The potential benefit of a vitamin D-replete state against hepatitis is an interesting recent development.41 Chronicity of hepatitis B infection is also influenced by mutations in the VDR gene, with polymorphisms being associated with higher viral load, disease progression and severity.71 Of note, the t allele (resulting from a dimorphism at position 352) is associated with enhanced Th1 cellular immunity and promotes more efficient clearance of several viral infections, including hepatitis B and dengue virus.72,73 A potential benefit of vitamin D on the hepatitis C virus (HCV) is emerging; however, the data are preliminary. One study in patients with HCV demonstrated that vitamin D2 (but not D3) inhibits viral RNA replication, supposedly by inducing oxidative stress in a manner similar to the action of cyclosporine.74 Genotype 1 chronic HCV patients have low 25(OH)D serum levels, thus placing them at risk of severe fibrosis and low sustained viral response to IFN.75 Another study also reproduced these findings,76 where vitamin D supplementation improved the probability of achieving a sustained virological response after antiviral treatment with IFNα and ribavirin. Further, vitamin D-binding protein was among the three prominent candidate biomarkers of liver fibrosis, where vitamin D-binding protein levels were higher in the normal liver/mild fibrosis stage and lower in the advanced stage. Thus, vitamin D-binding protein level is potentially a way to predict the stage of liver fibrosis without biopsy.77 Vitamin D is linked not only to liver fibrosis but also to liver cirrhosis. A significant correlation exists between VDR genetic polymorphisms and the occurrence of hepatocellular carcinoma in patients with liver cirrhosis; this association is even more prominent in alcoholic patients.78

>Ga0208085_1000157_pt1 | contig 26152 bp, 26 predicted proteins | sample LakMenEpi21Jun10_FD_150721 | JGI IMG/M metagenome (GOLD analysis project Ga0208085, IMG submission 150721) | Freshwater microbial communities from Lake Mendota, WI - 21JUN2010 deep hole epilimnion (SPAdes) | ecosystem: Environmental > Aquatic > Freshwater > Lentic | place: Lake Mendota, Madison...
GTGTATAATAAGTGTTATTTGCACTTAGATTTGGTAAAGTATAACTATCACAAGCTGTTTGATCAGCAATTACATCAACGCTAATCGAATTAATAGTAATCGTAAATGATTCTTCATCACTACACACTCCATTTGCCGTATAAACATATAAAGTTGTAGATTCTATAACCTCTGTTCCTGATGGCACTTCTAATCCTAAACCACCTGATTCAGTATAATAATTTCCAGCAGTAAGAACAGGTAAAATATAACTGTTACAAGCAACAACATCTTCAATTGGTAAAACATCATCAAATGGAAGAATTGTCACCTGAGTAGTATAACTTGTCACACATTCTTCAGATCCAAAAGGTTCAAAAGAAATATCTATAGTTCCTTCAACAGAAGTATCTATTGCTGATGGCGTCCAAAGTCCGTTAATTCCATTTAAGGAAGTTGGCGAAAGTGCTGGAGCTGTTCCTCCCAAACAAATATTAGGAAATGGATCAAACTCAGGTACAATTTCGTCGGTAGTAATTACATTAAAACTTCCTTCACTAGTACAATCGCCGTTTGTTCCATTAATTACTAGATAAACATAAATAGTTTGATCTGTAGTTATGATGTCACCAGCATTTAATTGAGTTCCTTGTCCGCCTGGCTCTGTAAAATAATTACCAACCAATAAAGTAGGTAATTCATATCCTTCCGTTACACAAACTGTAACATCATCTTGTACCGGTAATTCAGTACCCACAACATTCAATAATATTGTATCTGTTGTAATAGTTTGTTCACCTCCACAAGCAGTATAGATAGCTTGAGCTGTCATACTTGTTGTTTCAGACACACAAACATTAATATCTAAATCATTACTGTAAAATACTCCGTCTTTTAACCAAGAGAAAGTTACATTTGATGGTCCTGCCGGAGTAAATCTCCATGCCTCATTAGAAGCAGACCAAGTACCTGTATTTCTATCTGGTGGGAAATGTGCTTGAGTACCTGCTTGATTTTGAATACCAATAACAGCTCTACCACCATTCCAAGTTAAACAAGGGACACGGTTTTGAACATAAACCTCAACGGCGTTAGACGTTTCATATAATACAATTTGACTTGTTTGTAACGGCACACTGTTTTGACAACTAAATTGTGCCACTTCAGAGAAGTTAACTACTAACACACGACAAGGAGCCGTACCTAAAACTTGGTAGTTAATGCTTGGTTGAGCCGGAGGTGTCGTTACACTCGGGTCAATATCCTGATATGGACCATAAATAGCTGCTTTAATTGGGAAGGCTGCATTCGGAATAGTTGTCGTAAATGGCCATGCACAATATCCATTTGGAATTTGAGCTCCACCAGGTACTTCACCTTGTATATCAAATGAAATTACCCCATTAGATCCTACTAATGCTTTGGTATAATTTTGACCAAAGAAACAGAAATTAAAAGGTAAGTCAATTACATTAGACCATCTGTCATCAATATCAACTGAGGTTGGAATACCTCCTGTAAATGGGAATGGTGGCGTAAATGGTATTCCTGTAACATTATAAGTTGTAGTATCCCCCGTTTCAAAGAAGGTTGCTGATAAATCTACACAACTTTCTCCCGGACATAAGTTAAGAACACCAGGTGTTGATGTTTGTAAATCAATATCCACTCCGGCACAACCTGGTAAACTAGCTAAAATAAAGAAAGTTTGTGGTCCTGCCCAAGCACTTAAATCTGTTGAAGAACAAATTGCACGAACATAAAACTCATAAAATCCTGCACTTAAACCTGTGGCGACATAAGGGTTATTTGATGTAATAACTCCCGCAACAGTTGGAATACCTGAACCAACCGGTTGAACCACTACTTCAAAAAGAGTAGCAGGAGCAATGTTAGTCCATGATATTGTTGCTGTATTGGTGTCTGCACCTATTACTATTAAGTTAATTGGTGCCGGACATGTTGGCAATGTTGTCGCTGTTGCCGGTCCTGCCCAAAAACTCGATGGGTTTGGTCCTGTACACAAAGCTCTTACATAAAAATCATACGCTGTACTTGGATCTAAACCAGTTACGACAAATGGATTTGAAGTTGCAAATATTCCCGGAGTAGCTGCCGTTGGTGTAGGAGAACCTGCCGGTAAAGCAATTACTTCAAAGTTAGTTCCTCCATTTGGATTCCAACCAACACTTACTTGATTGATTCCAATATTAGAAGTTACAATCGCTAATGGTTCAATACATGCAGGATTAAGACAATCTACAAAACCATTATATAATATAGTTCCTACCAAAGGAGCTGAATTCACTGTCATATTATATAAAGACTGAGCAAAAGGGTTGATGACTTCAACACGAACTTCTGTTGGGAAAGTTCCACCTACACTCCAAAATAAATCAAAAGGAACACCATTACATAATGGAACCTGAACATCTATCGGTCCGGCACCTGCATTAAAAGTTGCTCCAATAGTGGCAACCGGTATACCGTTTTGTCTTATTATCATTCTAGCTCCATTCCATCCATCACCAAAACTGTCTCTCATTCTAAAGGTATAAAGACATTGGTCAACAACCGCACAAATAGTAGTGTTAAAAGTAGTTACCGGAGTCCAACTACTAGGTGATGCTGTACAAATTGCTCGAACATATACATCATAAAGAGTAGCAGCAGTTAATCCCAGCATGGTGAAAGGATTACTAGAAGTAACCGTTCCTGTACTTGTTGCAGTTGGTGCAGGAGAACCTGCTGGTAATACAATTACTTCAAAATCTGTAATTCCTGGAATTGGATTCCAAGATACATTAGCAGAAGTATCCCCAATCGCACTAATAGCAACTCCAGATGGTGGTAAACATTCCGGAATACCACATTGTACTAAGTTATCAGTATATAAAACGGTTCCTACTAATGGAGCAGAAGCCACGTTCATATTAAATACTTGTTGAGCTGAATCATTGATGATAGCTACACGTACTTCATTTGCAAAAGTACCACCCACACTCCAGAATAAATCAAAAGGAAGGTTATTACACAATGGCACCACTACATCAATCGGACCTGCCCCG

Deficient production of CCR5 has been linked to an increased susceptibility to HCV infection,79 supporting a potential deleterious role for vitamin D deficiency by favoring host infection through the aforementioned Th2 influence on CCR5.
Recent discoveries have revealed the importance of the vitamin D-dependent generation of antimicrobial peptides in human host defense against Mycobacterium tuberculosis.80 Low vitamin D levels were associated with a fivefold-increased risk for progression to tuberculosis.81 The influence of vitamin D on tuberculosis can be traced back to the predrug era, when exposure to sunlight was considered an important adjuvant treatment modality. Yesudian et al. hypothesized that high-risk populations latently infected with the organism would develop full-fledged disease upon migrating from an area with high sun exposure to areas with diminished sunlight.82 Since the early 19th century, both environmental (i.e., sunlight) and dietary sources (cod liver oil) of vitamin D have been identified as treatments for tuberculosis.10